The present invention is a surgical implant made, at least in part, of a metal that corrodes and is absorbed within a patient, and at least one portion of the surgical implant, hereinafter referred to as a preferential corrosion zone, is adapted to corrode at a different rate than the remaining portion(s). Those skilled in the art may adapt the present invention to various surgical implants, including surgical clips, staples, stents, bone anchors, and generally, for metal surgical implants for which it is advantageous to the patient to cause the surgical implant to degrade, fragment, or physically reconfigure in a particular manner while in a patient. Exemplary embodiments of the present invention include various types of surgical staples, for which a detailed description follows.
Each of the embodiments of surgical staples described herein is made of a metal that electrochemically or galvanically corrodes upon prolonged exposure to the environment in live body tissues and fluids. The surgical staple is made of a metal that corrodes and becomes absorbed by the body during a predetermined period of time typically ranging from approximately four to ten weeks. Numerous metals are suitable for the present invention and include iron, carbon steel, or an alloy whose main constituent is an alkali metal, an alkaline earth metal, iron, zinc, or aluminum. The surgical staple may be made from commercially pure iron wire. In one embodiment, the surgical staple may be formed of commercially pure iron wire comprising about 99.995% iron, about 100 ppm (parts per million) of oxygen, and only traces (less than 10 ppm) of other elements, including cobalt, nickel, silicon, and sulfur. The surgical staple may also be made of an iron containing alloy containing, for example, 0.05% to 7% by weight carbon. Carbon steel is known to corrode in an aqueous environment as fast or faster than commercially pure iron, but is generally less ductile and harder to draw into wire. Pure iron also work hardens well and has little “spring back, ” which are desirable characteristics for surgical staples that are formed into a “B-shape” as will be described.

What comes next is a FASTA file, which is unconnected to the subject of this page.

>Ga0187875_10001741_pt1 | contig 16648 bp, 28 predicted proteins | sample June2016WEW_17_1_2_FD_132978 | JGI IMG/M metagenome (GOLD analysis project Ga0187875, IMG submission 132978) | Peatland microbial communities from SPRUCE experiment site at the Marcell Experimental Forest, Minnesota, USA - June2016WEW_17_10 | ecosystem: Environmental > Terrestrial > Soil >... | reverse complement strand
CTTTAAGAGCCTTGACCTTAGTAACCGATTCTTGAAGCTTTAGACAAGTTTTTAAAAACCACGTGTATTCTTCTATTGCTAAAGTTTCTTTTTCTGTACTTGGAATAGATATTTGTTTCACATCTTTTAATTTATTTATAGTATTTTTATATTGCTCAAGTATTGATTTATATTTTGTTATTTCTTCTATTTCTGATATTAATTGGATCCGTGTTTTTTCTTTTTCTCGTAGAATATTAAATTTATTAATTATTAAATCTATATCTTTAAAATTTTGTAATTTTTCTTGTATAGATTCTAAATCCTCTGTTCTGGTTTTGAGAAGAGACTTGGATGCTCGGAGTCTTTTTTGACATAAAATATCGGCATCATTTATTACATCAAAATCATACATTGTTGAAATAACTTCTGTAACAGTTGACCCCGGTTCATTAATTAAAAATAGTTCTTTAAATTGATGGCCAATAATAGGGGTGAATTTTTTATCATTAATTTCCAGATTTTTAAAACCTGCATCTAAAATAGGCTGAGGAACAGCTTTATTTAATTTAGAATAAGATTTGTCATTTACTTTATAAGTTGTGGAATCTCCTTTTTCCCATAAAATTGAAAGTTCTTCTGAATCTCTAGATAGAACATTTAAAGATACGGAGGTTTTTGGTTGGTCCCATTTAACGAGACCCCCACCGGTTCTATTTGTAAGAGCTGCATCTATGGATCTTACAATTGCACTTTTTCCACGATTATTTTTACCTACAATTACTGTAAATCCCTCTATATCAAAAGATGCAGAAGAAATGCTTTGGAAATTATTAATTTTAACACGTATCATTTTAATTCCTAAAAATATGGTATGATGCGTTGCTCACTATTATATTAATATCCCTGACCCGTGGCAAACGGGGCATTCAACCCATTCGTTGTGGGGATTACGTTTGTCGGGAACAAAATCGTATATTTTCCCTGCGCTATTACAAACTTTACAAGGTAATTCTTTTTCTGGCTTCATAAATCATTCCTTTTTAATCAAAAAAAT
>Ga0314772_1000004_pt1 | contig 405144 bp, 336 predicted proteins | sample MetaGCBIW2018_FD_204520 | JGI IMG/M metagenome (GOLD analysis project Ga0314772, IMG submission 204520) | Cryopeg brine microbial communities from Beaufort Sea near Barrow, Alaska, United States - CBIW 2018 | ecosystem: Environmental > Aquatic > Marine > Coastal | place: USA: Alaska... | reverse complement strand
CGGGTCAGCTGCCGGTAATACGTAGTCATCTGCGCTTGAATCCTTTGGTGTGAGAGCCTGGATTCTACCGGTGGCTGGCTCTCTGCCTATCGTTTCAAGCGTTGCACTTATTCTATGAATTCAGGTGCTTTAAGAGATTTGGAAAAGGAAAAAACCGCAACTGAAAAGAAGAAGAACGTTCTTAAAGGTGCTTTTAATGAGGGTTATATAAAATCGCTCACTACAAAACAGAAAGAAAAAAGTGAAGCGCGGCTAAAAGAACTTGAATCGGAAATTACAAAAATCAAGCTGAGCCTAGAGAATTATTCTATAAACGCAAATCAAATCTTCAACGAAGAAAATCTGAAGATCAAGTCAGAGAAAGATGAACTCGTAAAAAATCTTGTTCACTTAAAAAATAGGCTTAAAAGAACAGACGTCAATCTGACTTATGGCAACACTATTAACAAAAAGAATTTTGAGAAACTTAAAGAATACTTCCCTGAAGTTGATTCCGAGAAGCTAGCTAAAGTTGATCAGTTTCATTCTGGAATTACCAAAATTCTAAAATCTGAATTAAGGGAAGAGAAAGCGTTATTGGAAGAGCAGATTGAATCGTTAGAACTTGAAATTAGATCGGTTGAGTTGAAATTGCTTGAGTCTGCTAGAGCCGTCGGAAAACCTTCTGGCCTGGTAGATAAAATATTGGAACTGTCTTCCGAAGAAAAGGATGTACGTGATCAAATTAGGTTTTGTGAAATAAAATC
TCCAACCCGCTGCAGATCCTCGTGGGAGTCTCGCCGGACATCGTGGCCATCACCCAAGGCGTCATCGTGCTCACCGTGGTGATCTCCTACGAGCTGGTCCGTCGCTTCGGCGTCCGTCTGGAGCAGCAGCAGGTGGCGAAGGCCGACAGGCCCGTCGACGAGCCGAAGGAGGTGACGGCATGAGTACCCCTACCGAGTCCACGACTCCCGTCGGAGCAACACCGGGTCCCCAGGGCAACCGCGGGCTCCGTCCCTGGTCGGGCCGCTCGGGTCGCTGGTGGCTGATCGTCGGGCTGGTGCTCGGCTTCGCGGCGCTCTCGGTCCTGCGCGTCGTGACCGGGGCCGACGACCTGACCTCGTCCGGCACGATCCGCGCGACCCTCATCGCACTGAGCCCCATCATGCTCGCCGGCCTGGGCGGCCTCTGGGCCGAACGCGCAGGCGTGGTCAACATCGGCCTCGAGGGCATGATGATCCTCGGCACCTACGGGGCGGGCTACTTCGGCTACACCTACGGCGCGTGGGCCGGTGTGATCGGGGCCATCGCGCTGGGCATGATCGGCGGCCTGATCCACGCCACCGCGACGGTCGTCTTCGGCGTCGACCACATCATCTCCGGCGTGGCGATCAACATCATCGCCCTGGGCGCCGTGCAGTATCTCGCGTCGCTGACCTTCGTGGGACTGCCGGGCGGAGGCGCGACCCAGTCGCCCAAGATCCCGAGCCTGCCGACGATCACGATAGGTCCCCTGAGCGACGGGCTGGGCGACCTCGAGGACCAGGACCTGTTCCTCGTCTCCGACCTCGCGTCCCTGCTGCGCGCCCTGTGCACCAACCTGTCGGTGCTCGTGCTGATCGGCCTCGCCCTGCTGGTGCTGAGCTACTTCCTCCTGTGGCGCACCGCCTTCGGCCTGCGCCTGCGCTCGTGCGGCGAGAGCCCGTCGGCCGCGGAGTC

In the embodiment shown, indentation 18 has a width W and a depth D and comprises a preferential corrosion zone when staple 10 is implanted in tissue of a patient. Width W can be about 0.05 to about 0.100 mm wide and depth D may extend into staple 10 about 0.05 to about 0.20 mm deep. Indentation 18 may also have many other configurations or orientations and still comprise a preferential corrosion zone on staple 10. In general, indentation 18 can be provided to be generally wide enough to permit liquid entry, but sufficiently narrow to maintain a stagnant zone. Staple 10 may also include more than one preferential corrosion zone similar to indentation 18 and located on other parts of staple 10.
Without being limited by theory, it is believed that
Oxidation M→M+ +e
Initially, these reactions occur uniformly over the entire surface, including the interior of indentation 18. Charge conservation is maintained in both the metal and solution. Every electron produced during the formation of a metal ion is immediately consumed by the oxygen reduction reaction. Also, one hydroxyl ion is produced for every metal ion in the solution. After a short interval, the oxygen within indentation 18 is depleted because of the restricted convection, so oxygen reduction ceases in this area, but the dissolution of metal M continues as shown in